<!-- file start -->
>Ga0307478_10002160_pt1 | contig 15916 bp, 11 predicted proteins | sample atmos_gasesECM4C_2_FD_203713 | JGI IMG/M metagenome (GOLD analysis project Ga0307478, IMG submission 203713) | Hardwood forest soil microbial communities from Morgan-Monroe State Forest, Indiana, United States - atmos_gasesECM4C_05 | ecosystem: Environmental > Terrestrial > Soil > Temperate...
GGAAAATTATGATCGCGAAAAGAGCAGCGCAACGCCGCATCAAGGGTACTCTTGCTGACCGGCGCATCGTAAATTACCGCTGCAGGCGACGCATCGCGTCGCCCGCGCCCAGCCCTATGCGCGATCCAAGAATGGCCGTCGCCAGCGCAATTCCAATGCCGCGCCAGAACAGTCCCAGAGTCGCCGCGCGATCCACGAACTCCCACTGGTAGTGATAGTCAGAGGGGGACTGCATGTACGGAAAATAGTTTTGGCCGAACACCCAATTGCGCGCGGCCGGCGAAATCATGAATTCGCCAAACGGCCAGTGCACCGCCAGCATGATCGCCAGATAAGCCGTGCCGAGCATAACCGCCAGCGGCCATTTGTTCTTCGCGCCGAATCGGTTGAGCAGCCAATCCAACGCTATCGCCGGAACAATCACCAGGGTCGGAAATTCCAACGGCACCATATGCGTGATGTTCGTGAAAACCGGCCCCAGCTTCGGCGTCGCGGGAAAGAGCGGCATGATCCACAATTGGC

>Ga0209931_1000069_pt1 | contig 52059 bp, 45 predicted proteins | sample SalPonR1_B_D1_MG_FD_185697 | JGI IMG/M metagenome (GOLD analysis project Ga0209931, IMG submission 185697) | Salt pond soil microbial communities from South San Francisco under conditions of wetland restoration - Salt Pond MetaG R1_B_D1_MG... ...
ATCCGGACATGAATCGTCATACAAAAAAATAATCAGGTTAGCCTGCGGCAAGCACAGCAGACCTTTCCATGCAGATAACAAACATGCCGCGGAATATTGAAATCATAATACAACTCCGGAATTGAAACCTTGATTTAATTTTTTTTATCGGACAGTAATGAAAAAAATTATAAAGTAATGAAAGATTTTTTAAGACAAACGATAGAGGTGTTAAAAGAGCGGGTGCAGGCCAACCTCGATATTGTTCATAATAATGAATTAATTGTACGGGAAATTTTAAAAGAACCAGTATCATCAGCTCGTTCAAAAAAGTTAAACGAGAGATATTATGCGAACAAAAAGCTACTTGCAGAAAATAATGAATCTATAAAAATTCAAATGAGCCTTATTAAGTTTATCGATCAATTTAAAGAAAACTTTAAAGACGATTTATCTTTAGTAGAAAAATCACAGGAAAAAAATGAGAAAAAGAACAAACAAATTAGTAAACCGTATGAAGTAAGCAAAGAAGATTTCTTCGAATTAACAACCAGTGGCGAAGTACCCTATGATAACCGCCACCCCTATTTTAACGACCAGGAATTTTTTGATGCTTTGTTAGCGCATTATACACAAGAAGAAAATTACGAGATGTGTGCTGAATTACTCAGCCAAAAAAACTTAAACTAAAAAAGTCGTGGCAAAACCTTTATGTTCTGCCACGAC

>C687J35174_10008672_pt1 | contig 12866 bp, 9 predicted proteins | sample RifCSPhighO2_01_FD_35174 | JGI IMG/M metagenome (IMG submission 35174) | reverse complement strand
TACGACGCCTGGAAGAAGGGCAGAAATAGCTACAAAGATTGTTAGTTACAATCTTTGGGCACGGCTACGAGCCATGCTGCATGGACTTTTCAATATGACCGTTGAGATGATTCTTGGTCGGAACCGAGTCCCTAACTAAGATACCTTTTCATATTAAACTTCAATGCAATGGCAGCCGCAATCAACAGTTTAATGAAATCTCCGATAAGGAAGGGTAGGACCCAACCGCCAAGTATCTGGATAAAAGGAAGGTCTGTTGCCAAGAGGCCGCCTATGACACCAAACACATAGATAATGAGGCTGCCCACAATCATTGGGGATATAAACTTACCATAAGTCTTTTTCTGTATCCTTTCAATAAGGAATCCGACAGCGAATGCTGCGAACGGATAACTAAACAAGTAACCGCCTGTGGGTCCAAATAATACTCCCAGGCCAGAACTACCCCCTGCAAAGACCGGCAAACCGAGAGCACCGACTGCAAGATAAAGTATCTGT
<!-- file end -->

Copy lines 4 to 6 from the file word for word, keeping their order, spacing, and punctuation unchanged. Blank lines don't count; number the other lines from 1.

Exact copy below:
ATCCGGACATGAATCGTCATACAAAAAAATAATCAGGTTAGCCTGCGGCAAGCACAGCAGACCTTTCCATGCAGATAACAAACATGCCGCGGAATATTGAAATCATAATACAACTCCGGAATTGAAACCTTGATTTAATTTTTTTTATCGGACAGTAATGAAAAAAATTATAAAGTAATGAAAGATTTTTTAAGACAAACGATAGAGGTGTTAAAAGAGCGGGTGCAGGCCAACCTCGATATTGTTCATAATAATGAATTAATTGTACGGGAAATTTTAAAAGAACCAGTATCATCAGCTCGTTCAAAAAAGTTAAACGAGAGATATTATGCGAACAAAAAGCTACTTGCAGAAAATAATGAATCTATAAAAATTCAAATGAGCCTTATTAAGTTTATCGATCAATTTAAAGAAAACTTTAAAGACGATTTATCTTTAGTAGAAAAATCACAGGAAAAAAATGAGAAAAAGAACAAACAAATTAGTAAACCGTATGAAGTAAGCAAAGAAGATTTCTTCGAATTAACAACCAGTGGCGAAGTACCCTATGATAACCGCCACCCCTATTTTAACGACCAGGAATTTTTTGATGCTTTGTTAGCGCATTATACACAAGAAGAAAATTACGAGATGTGTGCTGAATTACTCAGCCAAAAAAACTTAAACTAAAAAAGTCGTGGCAAAACCTTTATGTTCTGCCACGAC

>C687J35174_10008672_pt1 | contig 12866 bp, 9 predicted proteins | sample RifCSPhighO2_01_FD_35174 | JGI IMG/M metagenome (IMG submission 35174) | reverse complement strand
TACGACGCCTGGAAGAAGGGCAGAAATAGCTACAAAGATTGTTAGTTACAATCTTTGGGCACGGCTACGAGCCATGCTGCATGGACTTTTCAATATGACCGTTGAGATGATTCTTGGTCGGAACCGAGTCCCTAACTAAGATACCTTTTCATATTAAACTTCAATGCAATGGCAGCCGCAATCAACAGTTTAATGAAATCTCCGATAAGGAAGGGTAGGACCCAACCGCCAAGTATCTGGATAAAAGGAAGGTCTGTTGCCAAGAGGCCGCCTATGACACCAAACACATAGATAATGAGGCTGCCCACAATCATTGGGGATATAAACTTACCATAAGTCTTTTTCTGTATCCTTTCAATAAGGAATCCGACAGCGAATGCTGCGAACGGATAACTAAACAAGTAACCGCCTGTGGGTCCAAATAATACTCCCAGGCCAGAACTACCCCCTGCAAAGACCGGCAAACCGAGAGCACCGACTGCAAGATAAAGTATCTGT